Record number of UC graduates celebrate commencement
UC recognizes record 7,080 students at four ceremonies
The University of Cincinnati celebrated a record-setting spring commencement Saturday at Fifth Third Arena.
UC recognized a record 7,080 graduates at its two-day celebration, which began Friday with a Doctoral Hooding and Master’s Recognition Ceremony. The university will continue its commencement with its final undergraduate ceremony at 2 p.m. Saturday.
President Neville Pinto highlighted the unique challenges faced by the graduating class of 2022.
“Each and every one of you has overcome significant challenges — not the least of which is being educated at the height of a global pandemic,” he said. “Thank you for finishing strong.”
Importance of selfless service
UC Board of Trustees Chairwoman Kim Heiman congratulated the graduates and welcomed them to the ranks of UC's more than 330,000 alumni around the world.
“Today, we honor you and your academic journey. And we have confidence that the knowledge, life experiences and relationships you established here at UC will equip you with limitless potential.”
In his undergraduate address, Pinto invoked Cincinnatus, Cincinnati's and the university’s namesake, a statesman-turned-Roman farmer who answered the call to lead the empire when it was threatened with invasion from the Aequi.
“But that isn’t why he is remembered and revered. Cincinnatus was best known for what he did not do. He did not cling to power,” Pinto said.
After addressing the crisis, Cincinnatus ceded his authority as dictator and returned to his farm, setting an example for public service, Pinto said.
This is an example many UC students follow, he said. UC students have logged more than 130,000 hours of community service this past year alone, according to UC’s Center for Community Engagement.
“You live like Cincinnatus when you tutor underprivileged kids from Cincinnati Public Schools through Bearcat Buddies,” Pinto said. “In the face of hardship and suffering, our world needs more people who live like Cincinnatus.”
Pinto also recognized Ukraine native and UC alumnus Alex Yastrebenetsky, CEO of Infotrust, who set up a scholarship fund for UC students from Russia and Ukraine who have been affected by the Russian invasion of Ukraine.
“As you leave here today, I challenge you to take Cincinnatus with you. Take Cincinnati with you. And live up to the name,” Pinto said.
Pinto also paid tribute to UC College of Education, Criminal Justice and Human Services professor emeritus Francis Cullen, who in 1991 advised his first doctoral candidate, a sociology student named Velmer Burton Jr.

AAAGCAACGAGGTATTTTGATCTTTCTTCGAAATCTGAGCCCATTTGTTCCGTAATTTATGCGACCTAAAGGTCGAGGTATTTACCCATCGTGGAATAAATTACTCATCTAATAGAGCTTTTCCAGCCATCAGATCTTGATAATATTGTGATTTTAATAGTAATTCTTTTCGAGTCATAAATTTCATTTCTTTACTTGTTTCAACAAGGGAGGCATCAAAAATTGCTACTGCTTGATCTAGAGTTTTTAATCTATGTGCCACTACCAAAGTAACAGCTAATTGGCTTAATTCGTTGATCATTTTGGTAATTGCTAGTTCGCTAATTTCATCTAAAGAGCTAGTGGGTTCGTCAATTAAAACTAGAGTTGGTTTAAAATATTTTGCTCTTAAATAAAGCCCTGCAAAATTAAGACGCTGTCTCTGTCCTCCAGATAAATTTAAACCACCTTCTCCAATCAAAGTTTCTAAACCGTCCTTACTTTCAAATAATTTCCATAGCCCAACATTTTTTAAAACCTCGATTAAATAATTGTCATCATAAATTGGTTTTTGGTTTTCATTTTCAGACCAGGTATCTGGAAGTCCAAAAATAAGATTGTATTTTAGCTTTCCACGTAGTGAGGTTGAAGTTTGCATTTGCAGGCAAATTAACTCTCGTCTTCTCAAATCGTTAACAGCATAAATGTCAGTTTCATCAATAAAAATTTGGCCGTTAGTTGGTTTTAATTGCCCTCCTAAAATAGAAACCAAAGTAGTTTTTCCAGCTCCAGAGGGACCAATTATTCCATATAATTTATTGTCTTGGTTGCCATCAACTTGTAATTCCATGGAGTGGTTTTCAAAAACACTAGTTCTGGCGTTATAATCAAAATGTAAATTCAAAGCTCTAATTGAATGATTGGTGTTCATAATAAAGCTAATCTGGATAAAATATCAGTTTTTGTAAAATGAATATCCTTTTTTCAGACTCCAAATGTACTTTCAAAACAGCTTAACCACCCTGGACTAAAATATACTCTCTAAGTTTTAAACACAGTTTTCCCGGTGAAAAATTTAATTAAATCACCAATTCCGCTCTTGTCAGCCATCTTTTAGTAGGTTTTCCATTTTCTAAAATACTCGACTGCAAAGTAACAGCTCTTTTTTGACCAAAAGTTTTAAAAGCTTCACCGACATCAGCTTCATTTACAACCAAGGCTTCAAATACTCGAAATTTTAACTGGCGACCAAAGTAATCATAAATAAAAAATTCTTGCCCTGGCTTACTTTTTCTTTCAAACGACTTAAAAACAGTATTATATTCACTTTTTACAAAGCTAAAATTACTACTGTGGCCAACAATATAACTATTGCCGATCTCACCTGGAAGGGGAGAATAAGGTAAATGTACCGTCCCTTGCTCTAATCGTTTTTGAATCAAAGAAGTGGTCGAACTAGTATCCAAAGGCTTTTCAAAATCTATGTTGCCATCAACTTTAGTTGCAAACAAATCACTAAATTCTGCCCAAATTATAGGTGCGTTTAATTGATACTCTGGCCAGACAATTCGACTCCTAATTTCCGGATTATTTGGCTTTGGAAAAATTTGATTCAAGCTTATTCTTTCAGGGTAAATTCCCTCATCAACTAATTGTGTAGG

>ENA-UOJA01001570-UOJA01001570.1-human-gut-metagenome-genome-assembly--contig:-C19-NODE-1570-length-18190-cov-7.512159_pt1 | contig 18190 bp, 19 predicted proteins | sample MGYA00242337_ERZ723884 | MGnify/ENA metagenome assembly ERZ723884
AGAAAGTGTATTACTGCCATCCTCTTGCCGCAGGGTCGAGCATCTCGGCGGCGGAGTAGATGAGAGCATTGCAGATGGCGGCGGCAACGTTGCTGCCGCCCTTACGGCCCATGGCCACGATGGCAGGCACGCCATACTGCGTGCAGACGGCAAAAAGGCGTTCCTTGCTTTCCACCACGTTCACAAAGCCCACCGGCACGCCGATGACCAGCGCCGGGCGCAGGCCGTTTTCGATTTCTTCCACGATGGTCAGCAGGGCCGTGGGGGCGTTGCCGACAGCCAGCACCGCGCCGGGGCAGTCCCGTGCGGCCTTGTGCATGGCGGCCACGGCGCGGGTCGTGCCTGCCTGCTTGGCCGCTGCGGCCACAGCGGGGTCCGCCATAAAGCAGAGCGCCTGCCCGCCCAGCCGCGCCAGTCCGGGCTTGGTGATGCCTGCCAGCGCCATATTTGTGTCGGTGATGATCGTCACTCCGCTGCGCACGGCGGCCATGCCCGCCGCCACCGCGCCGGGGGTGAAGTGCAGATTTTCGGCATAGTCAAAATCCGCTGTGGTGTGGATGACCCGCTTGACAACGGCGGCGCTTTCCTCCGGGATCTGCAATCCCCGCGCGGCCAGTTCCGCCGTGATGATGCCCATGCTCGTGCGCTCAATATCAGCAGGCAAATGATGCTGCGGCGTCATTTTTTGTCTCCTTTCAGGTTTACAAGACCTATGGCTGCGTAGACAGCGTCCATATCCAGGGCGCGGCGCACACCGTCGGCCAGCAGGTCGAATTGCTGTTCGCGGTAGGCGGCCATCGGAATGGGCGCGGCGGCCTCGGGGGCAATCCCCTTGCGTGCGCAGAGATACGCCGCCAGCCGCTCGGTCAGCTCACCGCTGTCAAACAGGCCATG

Burton had a storied academic career after earning bachelor’s and master’s degrees in criminal justice at UC. He served as provost at the University of Arkansas, among his other academic accomplishments.
Today, Cullen will hood his last graduate student, Alex Burton, Velmer’s son.
“Appropriately, Alex gifted Dr. Cullen bookends inscribed with each of their names,” Pinto said.
“After years of diligence and hard work, you have summited an impressive academic mountain,” Pinto said.
A graduating class to remember
UC College of Arts and Sciences graduate Hattie Martin delivered the student address, noting that her class celebrated UC’s 200th anniversary, cheered on UC’s historic 2021 football season and welcomed new campus buildings such as the Carl H. Lindner College of Business.
“I stand in front of you humbled and in awe of our individual accomplishments and the resilience that we have shown every day as Bold Bearcats,” Martin said. “Whether you realize it or not, we have made a difference. We are mentors. We are leaders. We are catalysts for change.”
UC College-Conservatory of Music student Victoria Popritkin led graduates in singing the Alma Mater while UC conductor Kevin Holzman led the CCM Commencement Band played “Pomp and Circumstance” for the procession.
UC conferred an honorary degree to UC Foundation Board of Trustees member Lori A. Beer, global chief information officer for JPMorgan Chase & Co.
UC’s Board of Trustees nominated Beer for the honor in February for her leadership in the fields of technology systems and infrastructure. According to JPMorgan Chase, Beer manages a budget of more than $12 billion and more than 53,000 technology workers in the company’s retail, wholesale and asset and wealth management businesses.
Pinto presented Beer with a Doctor of Commercial Science, honoris causa on Saturday during the second of three undergraduate ceremonies at Fifth Third Arena.
She is a member of UC’s Carl H. Lindner College of Business Advisory Council. She also created the Beer Family Endowed Scholarship Fund at Lindner.
Beer was appointed last year to the advisory council for the Cincinnati Innovation District for which UC serves as a cornerstone of research and entrepreneurship.
Beer and her husband, Bill, have three children who are UC grads.
UC President Neville Pinto called Beer a trailblazer in technology. At JPMorgan Chase, Beer was co-sponsor of its Access Ability Business Resource Group, dedicated to advancing careers and an inclusive workplace for people with disabilities.
“As a longtime technology executive, you have broken the glass ceiling. More importantly, you have lifted others while you climbed, bringing women and minorities into a field that lacks representation,” Pinto said.
“Lori A. Beer, you have spent your career championing others and creating a legacy of goodwill. For this, we owe you a debt of gratitude.”
About the spring 2022 class
UC conferred 7,188 degrees to 7,080 graduates, based on preliminary applications. (Some grads have earned multiple degrees.) UC presented 541 associate degrees; 4,600 bachelor’s degrees; 1,477 master’s degrees; 270 doctoral degrees and 300 professional degrees.
UC also recognized a record 1,201 first-generation college graduates. About 17% of this year’s class are the first in their families to graduate from college. Another 14% transferred from another university. UC also celebrates a record number of online degrees awarded at 894.